By MIKE GREGSON – Squash Mad Scottish Correspondent
These are heady days for Scottish Squash. As teams gather for the World Doubles in Darwin – including two Scots men’s pairs – there is optimism in the air. A breakthrough Men’s European Team Bronze, and a young Women’s Team gaining promotion from European Division Three, have highlighted a sea-change at Heriot-Watt University’s Centre for Sport and Exercise, where operations are led by National Coach Paul Bell.
Paul’s recent appointment, and that of Martin Heath as Elite Performance Coach, represent major positive steps for an organisation which has struggled to build on the high performance levels achieved by Alan Clyne and Greg Lobban on the PSA tour, and to attain the heights of the Peter Nicol-Martin Heath era.
Paul’s credentials, as a Level 4 Coach, who has worked in the England Squash Performance system and as Assistant National Coach at Irish Squash, are impeccable. But he is at pains to emphasise: “This is not a dictatorship. I want to work with players, but also club coaches and our Regional Performance Coaches.
“It’s about what all of us in Scottish Squash can do to maximise each player’s potential. From the six-year-old to the 75-year-old, everyone should feel part of the organisation, part of the brand.”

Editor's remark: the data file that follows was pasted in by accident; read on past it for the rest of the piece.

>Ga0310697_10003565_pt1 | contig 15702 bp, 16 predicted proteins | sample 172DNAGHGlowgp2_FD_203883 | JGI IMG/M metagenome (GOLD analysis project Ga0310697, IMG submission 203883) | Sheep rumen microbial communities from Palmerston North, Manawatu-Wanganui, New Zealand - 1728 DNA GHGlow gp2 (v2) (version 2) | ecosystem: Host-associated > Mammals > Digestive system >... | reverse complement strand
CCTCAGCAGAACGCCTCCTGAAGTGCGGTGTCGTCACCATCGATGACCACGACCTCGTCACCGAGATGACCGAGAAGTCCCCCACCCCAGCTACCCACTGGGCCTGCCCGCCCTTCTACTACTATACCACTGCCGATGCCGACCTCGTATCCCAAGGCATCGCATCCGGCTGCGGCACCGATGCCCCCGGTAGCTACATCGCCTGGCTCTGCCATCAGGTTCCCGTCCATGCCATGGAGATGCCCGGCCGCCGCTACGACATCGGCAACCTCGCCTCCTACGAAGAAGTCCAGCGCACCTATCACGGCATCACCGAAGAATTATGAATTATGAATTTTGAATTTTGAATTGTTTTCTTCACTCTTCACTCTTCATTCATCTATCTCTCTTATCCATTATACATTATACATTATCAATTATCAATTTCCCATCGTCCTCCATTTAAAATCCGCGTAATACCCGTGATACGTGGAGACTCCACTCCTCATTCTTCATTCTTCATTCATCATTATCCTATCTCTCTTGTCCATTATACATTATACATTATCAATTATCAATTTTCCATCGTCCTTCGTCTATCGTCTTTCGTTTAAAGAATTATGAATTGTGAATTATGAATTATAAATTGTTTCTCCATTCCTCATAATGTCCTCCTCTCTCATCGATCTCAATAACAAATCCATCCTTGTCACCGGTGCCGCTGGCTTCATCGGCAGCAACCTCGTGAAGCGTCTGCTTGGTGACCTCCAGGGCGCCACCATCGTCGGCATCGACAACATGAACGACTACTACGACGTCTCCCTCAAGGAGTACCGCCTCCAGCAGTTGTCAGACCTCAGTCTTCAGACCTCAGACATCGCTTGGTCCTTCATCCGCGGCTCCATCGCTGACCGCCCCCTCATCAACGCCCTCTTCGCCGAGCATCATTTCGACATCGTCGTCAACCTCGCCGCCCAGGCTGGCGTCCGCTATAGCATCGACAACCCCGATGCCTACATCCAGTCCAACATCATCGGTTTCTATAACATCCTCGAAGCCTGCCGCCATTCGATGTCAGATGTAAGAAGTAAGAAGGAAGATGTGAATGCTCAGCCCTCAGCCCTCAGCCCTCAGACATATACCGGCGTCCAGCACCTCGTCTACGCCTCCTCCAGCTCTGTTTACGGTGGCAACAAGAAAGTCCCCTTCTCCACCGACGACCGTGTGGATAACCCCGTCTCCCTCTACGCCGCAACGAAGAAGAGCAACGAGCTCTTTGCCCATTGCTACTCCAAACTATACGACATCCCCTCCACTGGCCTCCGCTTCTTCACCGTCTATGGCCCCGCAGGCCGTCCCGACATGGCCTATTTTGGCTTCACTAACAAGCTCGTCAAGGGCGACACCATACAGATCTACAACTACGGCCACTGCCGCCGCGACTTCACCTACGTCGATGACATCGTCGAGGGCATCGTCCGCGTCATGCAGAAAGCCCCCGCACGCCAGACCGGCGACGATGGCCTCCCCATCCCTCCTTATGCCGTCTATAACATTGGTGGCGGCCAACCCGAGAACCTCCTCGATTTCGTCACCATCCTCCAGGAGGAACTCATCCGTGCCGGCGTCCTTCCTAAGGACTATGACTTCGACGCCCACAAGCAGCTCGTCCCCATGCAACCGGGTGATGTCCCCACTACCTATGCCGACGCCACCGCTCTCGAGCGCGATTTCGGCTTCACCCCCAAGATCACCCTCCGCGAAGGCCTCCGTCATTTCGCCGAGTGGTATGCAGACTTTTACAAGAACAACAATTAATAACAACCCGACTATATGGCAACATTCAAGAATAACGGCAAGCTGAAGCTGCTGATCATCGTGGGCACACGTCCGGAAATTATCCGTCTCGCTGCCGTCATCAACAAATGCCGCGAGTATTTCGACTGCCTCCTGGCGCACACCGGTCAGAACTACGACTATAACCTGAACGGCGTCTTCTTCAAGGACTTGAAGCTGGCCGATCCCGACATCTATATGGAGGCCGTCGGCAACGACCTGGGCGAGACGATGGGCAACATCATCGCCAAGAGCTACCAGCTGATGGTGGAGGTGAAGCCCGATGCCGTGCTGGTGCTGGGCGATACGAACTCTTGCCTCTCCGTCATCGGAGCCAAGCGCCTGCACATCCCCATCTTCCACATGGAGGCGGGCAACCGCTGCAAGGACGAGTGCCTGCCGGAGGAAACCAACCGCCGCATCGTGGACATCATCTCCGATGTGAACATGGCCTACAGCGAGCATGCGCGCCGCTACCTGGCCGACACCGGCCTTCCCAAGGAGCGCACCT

His ambitions: “to make really good squash players, and to bring the organisation together.”
The lesson of recent Scottish Squash experience is that these goals are interdependent. Organisationally, a dynamic and open Coach Development programme, an upcoming new website, a busy Twitter life, and a tournament management and rankings switch to sportyhq, all show the commitment of CEO Maggie Still and President Jim Hay to a more inclusive, accessible set-up.
That’s all very well, but will Scottish Squash walk the walk? Paul thinks it will. For him, it’s not just about those 2016 ETC successes, nor even about the next Commonwealth Games, Gold Coast 2018.
With a good crop of Juniors emerging through the Junior Academy and National Talent Squad, he believes winning medals now can lead to more medals in the future. “I want to join things up. Our top players – the Senior Men and Women – can inspire others. I want to create an environment to challenge all our players.”
Commonwealth Games in Glasgow
And that word “challenge” signals an important change in philosophy: “You get better when you push yourself to get better.”
The sky’s the limit. “I want the next generation to be just as successful, if not more. I want Transition players, and Juniors, to see the pros and seniors around. If they see the behaviours, the warm-ups, the cool-downs – the characteristics of success – then we’ll see real inspiration in action. We’ll see all players pushing their boundaries.”
As Paul continues his own journey, garnering inspiration from the world of squash and beyond, it’s already looking as if Scottish Squash will be reaping the rewards of its own bold makeover.